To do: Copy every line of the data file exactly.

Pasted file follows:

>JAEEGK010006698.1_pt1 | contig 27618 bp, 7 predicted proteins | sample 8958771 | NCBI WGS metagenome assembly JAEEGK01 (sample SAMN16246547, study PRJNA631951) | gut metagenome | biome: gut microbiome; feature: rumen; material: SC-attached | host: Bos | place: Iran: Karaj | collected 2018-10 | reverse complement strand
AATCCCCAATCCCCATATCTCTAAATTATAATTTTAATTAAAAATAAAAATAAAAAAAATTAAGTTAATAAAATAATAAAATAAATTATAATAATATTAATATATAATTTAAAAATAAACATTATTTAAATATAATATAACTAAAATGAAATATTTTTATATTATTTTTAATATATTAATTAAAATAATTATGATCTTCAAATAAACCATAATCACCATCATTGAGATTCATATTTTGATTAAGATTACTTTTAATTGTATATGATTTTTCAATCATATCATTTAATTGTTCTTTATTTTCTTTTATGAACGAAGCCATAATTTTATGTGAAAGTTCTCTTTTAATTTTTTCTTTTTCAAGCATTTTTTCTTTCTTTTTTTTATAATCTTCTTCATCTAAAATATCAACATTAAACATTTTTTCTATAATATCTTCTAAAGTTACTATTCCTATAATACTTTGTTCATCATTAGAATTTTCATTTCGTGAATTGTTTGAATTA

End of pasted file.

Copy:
>JAEEGK010006698.1_pt1 | contig 27618 bp, 7 predicted proteins | sample 8958771 | NCBI WGS metagenome assembly JAEEGK01 (sample SAMN16246547, study PRJNA631951) | gut metagenome | biome: gut microbiome; feature: rumen; material: SC-attached | host: Bos | place: Iran: Karaj | collected 2018-10 | reverse complement strand
AATCCCCAATCCCCATATCTCTAAATTATAATTTTAATTAAAAATAAAAATAAAAAAAATTAAGTTAATAAAATAATAAAATAAATTATAATAATATTAATATATAATTTAAAAATAAACATTATTTAAATATAATATAACTAAAATGAAATATTTTTATATTATTTTTAATATATTAATTAAAATAATTATGATCTTCAAATAAACCATAATCACCATCATTGAGATTCATATTTTGATTAAGATTACTTTTAATTGTATATGATTTTTCAATCATATCATTTAATTGTTCTTTATTTTCTTTTATGAACGAAGCCATAATTTTATGTGAAAGTTCTCTTTTAATTTTTTCTTTTTCAAGCATTTTTTCTTTCTTTTTTTTATAATCTTCTTCATCTAAAATATCAACATTAAACATTTTTTCTATAATATCTTCTAAAGTTACTATTCCTATAATACTTTGTTCATCATTAGAATTTTCATTTCGTGAATTGTTTGAATTA